Midas Oracle is the only publication that defends the event derivative traders (even when they are too sarcastic, boisterous, or annoying) -at the risk of infuriating the prediction market big brass.

No Gravatar

InTrade-TradeSports has a web server misconfiguration problem, and CEO John Delaney has a character problem.

No Gravatar

As I wrote at the time, the InTrade-TradeSports websites were unavailable, last Friday, August 29, 2008, during a good part of the morning.

InTrade-TradeSports is not only an event derivative exchange, but also a webspot that non-trading people often consult to get the latest market-generated probabilistic predictions. Last Friday, in addition to the traders, many people visited InTrade just to see what their prediction markets were saying about who would be John McCain&#8217-s pick as Republican vice presidential nominee. InTrade-TradeSports CEO John Delaney has said that that Friday saw 10 times more web visitors than any usual peak day, and that their server bandwidth was not large enough to cop with all solicitations. It is well known in the media business that servers should be configured many times bigger than for the normal usage &#8212-so as to accommodate exceptional peak times, when some impacting news break. My sentiment is that the InTrade-TradeSports technical team has probably not fully anticipated the growth of the InTrade-TradeSports followers.

As the result of this black Friday, some traders complained. One trader (Todd) started a thread on the InTrade e-mailing list. Unfortunately, Todd spiced his message with sarcasm. Which immediately irked John Delaney, who responded to the complaint, but also added a twisted line in effect inviting Todd to close his InTrade account.

That remark offended another InTrade-TradeSports trader (Lucy Vega), who talked back to John Delaney:

BetFair and InTrade-TradeSports are de facto monopolies (with 95% of the total business on their geographical zone, according to my estimation), and their direct competitors have far less liquidity, thus making them uninteresting for the big traders like Todd.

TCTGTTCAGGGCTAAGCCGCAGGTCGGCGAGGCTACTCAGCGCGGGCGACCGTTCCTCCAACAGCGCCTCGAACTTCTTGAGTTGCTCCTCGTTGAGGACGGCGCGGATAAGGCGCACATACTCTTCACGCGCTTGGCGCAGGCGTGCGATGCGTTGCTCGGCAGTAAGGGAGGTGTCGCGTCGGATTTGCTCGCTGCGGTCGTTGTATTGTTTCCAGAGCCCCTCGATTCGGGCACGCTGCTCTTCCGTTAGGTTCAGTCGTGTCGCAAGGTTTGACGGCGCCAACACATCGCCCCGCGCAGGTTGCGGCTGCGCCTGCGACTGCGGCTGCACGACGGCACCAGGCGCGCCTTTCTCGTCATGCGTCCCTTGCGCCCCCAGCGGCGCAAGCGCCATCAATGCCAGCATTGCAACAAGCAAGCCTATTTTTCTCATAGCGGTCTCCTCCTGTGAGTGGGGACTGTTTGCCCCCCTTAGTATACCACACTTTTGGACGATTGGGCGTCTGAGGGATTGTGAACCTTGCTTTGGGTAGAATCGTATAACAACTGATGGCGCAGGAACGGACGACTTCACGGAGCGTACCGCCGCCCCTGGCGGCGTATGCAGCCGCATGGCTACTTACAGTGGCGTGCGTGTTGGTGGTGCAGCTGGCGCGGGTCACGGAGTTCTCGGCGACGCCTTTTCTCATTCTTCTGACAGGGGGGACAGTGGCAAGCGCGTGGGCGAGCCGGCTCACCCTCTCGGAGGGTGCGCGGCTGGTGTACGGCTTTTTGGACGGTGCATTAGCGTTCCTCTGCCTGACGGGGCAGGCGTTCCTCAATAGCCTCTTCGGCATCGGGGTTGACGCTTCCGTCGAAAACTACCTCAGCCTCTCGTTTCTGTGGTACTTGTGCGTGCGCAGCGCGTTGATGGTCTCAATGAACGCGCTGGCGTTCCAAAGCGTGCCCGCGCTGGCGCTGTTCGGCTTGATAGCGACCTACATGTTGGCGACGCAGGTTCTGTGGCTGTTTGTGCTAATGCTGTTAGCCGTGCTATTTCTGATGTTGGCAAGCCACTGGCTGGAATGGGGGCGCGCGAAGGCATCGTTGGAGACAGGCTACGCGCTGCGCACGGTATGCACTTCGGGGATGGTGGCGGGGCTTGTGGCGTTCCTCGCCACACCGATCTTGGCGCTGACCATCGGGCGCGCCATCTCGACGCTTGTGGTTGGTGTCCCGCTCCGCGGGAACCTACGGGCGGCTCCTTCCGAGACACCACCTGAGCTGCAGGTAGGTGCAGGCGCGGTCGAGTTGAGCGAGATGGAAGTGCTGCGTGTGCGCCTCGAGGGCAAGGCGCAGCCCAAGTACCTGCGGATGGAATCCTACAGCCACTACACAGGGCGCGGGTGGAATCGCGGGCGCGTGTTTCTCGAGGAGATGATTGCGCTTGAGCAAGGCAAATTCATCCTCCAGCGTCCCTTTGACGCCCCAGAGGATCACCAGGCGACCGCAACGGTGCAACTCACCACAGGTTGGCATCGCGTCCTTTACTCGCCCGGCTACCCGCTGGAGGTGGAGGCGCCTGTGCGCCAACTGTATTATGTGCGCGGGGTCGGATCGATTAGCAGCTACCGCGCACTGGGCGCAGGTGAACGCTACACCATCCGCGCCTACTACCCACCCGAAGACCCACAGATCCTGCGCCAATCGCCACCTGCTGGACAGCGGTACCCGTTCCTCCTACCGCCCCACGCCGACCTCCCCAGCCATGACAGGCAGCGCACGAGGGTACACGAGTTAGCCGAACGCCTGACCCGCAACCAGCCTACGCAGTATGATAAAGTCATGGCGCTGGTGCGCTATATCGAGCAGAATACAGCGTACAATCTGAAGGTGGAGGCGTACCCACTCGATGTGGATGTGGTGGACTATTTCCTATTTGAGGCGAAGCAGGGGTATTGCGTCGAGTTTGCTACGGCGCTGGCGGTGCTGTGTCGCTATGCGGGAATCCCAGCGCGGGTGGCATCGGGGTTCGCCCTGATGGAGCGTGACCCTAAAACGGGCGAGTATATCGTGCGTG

If John Delaney were really sincere in his wish to see the US public prediction market industry becoming legalized and experiencing a big growth in the coming decade, he should refrain from making offending remarks to his customers &#8212-even when those clients started the feud with some sarcasm of their own. This kind of bullying behavior could attract the attention of the US regulators in a negative way, which is exactly the reverse of what is needed at this time.

I can understand that John Delaney is sometimes upset by some of his ultra-demanding and sarcastic customers. However, as I said, the real-money prediction exchanges are in a situation of being de facto monopolies, where their market-generated information is of high social utility, which creates a social responsibility for the executives and managers of these prediction exchanges. You don&#8217-t insult and castigate a blogger who exposes a scandal. You don&#8217-t censor the CNBC reports. You don&#8217-t ask a complaining customer to close his / her account. All those things are big no-nos.


I am re-publishing an old post of mine, as an appendix, to respond to some comments:

Dan Laffan of InTrade has just given me permission to republish his e-mail(s) to Todd Griepenburg:


We will absolutely not continue to be part of or facilitate any further diatribe with you on these issues.

If you are not satisfied that we
1. Have listened to your comments
2. Have replied to same and
3. Will take or have taken whatever corrective action is within our power and/or appropriate
then we reluctantly suggest that you consider closing your account on the exchange (or cease using it until our service meets your expectations). We say “reluctantly” as we do not wish to see any member leave, but we seem to be causing you immense dissatisfaction which is not our intention.

We will promptly close your account and return any funds you have in your account at your request. We await your decision and instruction.

Best regards,

Previous: A Big Trader’s Open Letter to TradeSports-InTrade + Second E-mail to InTrade-TradeSports + Third E-mail to InTrade-TradeSports + InTrade-TradeSports to Todd Griepenburg: GO TO HELL.

Dan Laffan to Todd: #1 – #2

InTrade to Todd


For the full information of my readers, InTrade-TradeSports&#8217-s behavior is not the worst behavior that a prediction exchange can have towards an annoying customer. I am aware of another real-money prediction exchange who does close the accounts of the customers whom they view as problematic (and that, without citing any reason) &#8212-as opposed to just asking somebody to leave.


Todd&#8217-s new message to John Delaney